Challenger Boats have purposely designed the area under the portofino stern too low to accept tote tanks, preferring to see them placed in the forward underfloor locker. The reasoning is one of better balance and weight distribution. However if you have the optional underfloor fuel tank then there is probably not the need anyway. The area under the transom can be fitted with light removable plastic storage bins that are slid out when required.
The battery is tucked away in an easily accessible compartment in the transom and the oil tank is hidden behind a full width clip-on vinyl curtain. An external oil filler makes topping the tank a lot easier.
The Challenger 565 would be a good choice for anyone looking for a conventional family style cabin runabout, which combines functional concepts with a practical layout. It’s not a hard-core fishing or diving boat, nor is it a whizz-bang ski machine, but it will do all those tasks and more. At $40,000 for the total package, the rig is also very price competitive.
- Model: Challenger 565
- Price (boat only): $22500 (incl. trailer)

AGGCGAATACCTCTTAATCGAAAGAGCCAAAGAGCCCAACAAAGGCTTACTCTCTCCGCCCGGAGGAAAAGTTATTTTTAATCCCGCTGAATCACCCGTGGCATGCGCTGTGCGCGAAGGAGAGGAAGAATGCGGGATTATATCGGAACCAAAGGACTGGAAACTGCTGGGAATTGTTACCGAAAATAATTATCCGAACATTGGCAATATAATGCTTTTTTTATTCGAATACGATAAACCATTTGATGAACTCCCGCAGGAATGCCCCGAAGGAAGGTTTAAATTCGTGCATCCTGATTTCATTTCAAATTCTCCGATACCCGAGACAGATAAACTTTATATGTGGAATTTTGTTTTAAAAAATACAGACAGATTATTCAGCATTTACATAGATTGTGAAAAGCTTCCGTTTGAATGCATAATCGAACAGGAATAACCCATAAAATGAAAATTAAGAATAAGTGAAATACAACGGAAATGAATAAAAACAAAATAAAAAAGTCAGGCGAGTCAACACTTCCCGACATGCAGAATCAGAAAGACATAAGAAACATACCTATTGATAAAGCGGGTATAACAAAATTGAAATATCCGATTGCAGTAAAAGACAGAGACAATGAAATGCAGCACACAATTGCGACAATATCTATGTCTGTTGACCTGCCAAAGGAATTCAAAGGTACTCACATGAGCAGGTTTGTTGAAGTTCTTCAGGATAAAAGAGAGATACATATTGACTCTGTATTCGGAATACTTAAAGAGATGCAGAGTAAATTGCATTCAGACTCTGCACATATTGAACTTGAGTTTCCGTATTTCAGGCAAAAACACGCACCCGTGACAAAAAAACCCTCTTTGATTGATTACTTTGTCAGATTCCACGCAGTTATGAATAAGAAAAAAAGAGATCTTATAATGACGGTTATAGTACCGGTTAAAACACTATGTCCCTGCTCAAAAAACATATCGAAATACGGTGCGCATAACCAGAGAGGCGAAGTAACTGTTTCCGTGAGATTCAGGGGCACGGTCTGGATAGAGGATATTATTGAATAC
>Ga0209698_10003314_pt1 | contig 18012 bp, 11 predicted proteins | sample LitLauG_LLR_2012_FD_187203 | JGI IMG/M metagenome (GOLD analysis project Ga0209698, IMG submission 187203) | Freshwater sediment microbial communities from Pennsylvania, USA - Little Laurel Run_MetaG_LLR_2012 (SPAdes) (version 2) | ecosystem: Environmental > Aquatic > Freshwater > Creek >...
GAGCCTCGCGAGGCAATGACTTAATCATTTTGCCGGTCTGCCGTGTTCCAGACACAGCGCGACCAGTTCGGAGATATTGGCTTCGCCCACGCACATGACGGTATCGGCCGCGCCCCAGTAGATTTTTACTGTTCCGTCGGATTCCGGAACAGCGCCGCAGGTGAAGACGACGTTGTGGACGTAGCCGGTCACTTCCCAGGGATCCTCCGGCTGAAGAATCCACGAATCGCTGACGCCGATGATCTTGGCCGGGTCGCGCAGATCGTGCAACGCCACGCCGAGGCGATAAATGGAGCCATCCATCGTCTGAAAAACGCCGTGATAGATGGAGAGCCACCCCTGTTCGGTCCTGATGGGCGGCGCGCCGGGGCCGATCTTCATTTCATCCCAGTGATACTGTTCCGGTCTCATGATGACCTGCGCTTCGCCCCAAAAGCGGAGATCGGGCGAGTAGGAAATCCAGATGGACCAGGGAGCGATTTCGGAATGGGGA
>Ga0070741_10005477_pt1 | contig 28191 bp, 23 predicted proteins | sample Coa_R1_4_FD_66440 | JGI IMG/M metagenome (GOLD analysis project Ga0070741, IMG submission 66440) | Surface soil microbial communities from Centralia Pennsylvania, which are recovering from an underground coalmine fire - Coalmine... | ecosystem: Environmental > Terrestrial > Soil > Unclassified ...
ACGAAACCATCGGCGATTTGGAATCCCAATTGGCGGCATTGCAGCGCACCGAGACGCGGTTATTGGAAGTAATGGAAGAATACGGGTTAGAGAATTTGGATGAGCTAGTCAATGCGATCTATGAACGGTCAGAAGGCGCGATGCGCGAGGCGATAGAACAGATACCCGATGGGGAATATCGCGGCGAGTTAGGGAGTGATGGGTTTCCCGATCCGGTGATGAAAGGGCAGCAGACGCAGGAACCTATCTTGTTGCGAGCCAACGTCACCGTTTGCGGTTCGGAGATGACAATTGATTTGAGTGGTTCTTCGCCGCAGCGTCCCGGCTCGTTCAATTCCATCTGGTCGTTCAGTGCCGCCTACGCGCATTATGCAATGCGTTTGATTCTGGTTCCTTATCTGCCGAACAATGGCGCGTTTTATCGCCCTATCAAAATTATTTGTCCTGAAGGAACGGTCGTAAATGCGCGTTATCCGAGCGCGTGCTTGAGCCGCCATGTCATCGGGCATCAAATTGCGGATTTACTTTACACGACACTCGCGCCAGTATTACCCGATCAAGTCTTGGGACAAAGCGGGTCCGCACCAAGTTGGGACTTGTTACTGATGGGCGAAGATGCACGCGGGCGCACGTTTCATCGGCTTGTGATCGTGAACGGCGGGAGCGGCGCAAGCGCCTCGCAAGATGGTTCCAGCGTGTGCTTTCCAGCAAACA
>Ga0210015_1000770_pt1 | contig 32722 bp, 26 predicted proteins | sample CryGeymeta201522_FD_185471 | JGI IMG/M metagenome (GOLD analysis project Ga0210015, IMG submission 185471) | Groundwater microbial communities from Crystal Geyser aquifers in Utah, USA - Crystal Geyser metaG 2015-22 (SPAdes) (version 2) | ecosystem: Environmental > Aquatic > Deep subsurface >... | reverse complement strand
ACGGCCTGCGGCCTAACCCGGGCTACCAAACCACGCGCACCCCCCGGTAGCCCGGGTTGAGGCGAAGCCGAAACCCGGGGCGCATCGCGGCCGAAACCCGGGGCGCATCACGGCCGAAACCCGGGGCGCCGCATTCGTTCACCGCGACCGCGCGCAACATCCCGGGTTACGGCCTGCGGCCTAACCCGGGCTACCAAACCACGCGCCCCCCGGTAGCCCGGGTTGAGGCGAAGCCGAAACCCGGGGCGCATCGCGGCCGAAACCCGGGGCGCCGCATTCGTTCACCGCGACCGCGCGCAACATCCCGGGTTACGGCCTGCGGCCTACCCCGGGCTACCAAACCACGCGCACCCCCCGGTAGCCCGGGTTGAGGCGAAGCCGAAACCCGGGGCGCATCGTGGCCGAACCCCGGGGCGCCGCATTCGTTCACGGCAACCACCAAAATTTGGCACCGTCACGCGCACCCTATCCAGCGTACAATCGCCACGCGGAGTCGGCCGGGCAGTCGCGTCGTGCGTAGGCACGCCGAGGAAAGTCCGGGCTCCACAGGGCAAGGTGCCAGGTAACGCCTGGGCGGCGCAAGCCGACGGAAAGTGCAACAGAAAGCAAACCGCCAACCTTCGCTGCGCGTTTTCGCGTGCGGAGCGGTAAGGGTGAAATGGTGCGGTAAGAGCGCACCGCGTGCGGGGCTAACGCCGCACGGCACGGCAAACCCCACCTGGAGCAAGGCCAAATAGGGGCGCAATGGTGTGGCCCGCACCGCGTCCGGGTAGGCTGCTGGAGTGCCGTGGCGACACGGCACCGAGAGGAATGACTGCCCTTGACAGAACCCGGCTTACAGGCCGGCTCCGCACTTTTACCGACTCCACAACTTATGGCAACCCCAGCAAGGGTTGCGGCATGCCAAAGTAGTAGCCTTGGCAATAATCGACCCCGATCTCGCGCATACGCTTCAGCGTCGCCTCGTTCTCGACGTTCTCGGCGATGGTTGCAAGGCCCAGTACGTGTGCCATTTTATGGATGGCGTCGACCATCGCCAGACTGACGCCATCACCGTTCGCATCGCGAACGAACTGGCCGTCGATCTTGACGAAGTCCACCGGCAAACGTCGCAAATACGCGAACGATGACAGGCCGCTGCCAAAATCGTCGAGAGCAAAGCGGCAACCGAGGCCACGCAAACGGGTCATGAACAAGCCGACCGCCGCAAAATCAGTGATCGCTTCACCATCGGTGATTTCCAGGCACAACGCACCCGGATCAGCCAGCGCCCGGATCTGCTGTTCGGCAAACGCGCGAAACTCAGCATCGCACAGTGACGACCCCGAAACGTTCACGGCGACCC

- Price As Tested: $39995
- Designer: Terry Reid
- Material: GRP
- Type: Cabin runabout
- LOA: 5.65m
- Beam: 2.30 m
- Hull Configuration: semi deep vee
- Deadrise at Transom: 18.5 degrees
- Trailerable Weight: 1340 kg
- Engine Capacity: 90 – 150 hp
- Power Options: Outboard only
- Fuel Capacity: Tote tanks
500 rpm 2.5 mph
1000 rpm 4.5 mph
1500 rpm 5.0 mph
2000 rpm 7.5 mph
2500 rpm 10.5 mph
3000 rpm 18.5 mph
3500 rpm 28.0 mph
4000 rpm 33.5 mph
4500 rpm 37.5 mph
5000 rpm 42.0 mph
5500 rpm 46.5 mph
All speeds are recorded using an Eagle GPS and rounded off to the nearest 1/2 mph
NOTABLE STANDARD EQUIPMENT
Navigation lights, bilge pump, boarding ladder and handrails.
NOTABLE OPTIONS ON TEST BOAT
Drop-in ski pole, bowrail and road cover.
- Make: Mariner
- HP: 135
- Model: Optimax
- Cylinder config.: V6
- Max RPM: 5500
- Propeller: 19” High Five
- Retail Price: $18356
- Make: Active
- Braked: No
- Suspension: leaf springs
- Rollers: multi roller
- Std Features: wind up jockey wheel, spare tyre, sub lights.